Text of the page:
Davis v. Bruk
Supreme Judicial Court of Maine
411 A.2d 660 (1980)
The Davises (plaintiffs) own a parcel of real estate in Georgetown, Maine. They hold a right of way across a neighboring parcel owned by Bruk (defendant), allowing them to access both the seashore and the public road. The easement has been located in the same place since 1896, and there is no evidence that the grant of the easement included any language giving the owner of Bruk’s parcel the power to relocate the easement. The Davises filed for an injunction, asking for judicial permission to pave the right of way because it was being gradually washed away by water flowing across it. Bruk in turn moved for an injunction asking for judicial permission to construct a new right of way, on the ground that the existing right of way ran too close to her house. Bruk offered to cover the costs of the new right of way, which would not create an unreasonable burden on the Davises. The trial court denied the Davises’ requested injunction and granted Bruk’s. The Davises appealed.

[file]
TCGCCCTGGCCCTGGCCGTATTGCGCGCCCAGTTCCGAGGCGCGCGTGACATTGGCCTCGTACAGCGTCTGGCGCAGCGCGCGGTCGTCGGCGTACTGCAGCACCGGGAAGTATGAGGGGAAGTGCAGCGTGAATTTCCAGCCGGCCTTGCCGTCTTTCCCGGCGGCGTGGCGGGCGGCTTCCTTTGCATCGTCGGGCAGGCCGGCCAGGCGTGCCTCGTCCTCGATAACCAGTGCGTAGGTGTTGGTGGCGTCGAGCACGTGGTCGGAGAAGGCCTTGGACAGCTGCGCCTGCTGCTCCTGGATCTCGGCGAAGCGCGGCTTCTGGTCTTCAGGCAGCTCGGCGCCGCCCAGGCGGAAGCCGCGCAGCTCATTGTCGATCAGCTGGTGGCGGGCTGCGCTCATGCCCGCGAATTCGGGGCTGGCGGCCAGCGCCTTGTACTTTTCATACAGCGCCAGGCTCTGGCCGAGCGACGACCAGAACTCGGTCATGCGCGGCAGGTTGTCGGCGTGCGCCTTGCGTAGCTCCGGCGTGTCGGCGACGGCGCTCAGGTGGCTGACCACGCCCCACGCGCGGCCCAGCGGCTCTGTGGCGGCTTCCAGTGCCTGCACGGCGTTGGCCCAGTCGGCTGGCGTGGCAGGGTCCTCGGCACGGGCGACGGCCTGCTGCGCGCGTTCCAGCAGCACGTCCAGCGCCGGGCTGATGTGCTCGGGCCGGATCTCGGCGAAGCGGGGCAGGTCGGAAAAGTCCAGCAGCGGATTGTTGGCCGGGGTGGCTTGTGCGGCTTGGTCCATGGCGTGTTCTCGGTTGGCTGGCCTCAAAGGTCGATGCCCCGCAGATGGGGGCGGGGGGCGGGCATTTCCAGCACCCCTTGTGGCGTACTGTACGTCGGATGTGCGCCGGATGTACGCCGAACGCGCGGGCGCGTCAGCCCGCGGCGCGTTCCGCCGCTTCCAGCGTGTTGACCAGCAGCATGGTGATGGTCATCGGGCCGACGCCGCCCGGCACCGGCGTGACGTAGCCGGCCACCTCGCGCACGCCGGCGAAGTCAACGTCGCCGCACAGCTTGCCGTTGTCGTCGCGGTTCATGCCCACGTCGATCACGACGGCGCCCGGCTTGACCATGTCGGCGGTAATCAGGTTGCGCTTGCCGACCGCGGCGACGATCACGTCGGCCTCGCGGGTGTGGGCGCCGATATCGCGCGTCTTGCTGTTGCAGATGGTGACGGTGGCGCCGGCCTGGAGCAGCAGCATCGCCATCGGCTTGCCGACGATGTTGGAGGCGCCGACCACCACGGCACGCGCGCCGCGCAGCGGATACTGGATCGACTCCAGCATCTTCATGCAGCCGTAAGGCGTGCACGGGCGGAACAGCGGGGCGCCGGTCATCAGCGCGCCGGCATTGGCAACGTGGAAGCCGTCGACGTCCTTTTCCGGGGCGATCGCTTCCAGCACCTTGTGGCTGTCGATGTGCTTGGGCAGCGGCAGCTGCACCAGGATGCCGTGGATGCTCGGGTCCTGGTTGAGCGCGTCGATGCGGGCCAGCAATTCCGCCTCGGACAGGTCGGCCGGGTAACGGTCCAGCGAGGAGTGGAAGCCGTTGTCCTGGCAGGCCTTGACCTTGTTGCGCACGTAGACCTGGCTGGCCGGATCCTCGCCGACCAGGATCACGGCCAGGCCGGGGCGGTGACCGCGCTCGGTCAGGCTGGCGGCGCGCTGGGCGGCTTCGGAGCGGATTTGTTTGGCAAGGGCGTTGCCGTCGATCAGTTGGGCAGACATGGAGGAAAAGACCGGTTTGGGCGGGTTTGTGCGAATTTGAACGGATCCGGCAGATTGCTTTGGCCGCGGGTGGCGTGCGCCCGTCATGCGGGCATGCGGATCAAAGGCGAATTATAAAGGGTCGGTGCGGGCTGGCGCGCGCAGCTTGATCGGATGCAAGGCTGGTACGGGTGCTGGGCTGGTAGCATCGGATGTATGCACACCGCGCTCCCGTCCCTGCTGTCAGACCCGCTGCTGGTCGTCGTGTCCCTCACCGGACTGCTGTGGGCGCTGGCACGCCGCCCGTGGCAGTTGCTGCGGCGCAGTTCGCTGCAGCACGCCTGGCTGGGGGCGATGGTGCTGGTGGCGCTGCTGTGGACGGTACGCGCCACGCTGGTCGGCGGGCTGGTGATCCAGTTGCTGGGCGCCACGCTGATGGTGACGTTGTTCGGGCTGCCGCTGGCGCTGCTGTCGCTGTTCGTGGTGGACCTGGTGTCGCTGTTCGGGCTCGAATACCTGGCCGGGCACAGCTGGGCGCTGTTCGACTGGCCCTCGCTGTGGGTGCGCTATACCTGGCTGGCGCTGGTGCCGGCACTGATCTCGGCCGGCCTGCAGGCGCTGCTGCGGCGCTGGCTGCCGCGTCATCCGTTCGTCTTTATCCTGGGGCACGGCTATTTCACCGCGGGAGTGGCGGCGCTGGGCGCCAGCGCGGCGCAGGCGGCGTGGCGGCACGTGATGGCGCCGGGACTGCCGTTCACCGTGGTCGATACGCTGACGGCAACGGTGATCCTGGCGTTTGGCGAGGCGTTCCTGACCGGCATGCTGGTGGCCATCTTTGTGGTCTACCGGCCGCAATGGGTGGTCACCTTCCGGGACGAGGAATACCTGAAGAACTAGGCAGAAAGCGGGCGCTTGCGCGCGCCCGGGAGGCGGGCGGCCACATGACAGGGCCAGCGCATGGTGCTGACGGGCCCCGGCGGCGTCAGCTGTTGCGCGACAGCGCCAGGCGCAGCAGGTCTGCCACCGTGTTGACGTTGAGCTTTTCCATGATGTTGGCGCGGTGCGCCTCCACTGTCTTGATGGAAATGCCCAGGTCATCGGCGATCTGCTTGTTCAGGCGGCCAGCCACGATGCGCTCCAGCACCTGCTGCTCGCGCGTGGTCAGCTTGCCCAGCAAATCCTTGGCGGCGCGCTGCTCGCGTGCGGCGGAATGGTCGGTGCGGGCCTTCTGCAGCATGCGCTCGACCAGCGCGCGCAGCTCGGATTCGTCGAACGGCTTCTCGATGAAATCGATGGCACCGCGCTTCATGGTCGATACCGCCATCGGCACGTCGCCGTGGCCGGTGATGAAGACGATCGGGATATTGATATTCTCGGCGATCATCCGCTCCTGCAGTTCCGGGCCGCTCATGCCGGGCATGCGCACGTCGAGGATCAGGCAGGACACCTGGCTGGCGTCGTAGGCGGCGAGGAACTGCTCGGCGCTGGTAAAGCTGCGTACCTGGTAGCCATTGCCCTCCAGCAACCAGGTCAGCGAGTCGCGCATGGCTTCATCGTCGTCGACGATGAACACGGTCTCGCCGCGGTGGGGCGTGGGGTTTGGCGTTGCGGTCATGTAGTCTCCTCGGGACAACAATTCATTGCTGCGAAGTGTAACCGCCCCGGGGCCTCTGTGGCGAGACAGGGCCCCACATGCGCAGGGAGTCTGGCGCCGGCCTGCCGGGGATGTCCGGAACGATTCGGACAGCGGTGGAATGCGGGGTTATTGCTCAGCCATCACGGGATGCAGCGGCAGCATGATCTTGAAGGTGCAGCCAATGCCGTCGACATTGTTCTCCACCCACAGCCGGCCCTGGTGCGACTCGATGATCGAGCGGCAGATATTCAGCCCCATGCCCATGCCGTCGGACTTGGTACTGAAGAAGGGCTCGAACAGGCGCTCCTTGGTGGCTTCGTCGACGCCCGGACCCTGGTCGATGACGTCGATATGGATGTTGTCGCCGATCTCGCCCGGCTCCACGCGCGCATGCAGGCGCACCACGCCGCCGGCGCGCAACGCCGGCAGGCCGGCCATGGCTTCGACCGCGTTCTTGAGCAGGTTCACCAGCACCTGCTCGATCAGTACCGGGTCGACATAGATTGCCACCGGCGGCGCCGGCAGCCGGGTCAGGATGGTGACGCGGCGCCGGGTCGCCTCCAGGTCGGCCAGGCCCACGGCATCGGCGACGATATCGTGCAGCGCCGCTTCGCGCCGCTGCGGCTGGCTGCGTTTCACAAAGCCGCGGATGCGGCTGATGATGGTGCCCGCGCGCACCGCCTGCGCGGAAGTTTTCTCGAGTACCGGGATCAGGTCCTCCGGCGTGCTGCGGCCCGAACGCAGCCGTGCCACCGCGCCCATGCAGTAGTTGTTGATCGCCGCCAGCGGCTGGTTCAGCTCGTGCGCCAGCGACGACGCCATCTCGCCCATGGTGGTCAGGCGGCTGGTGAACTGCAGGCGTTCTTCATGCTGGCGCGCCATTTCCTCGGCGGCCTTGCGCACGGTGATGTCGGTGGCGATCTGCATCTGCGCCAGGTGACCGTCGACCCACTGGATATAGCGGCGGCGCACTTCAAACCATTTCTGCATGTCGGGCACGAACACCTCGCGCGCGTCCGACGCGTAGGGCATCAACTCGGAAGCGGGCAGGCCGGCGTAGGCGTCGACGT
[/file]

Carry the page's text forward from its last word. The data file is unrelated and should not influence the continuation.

Rule of Law
Holding and Reasoning (Dufresne, J.)
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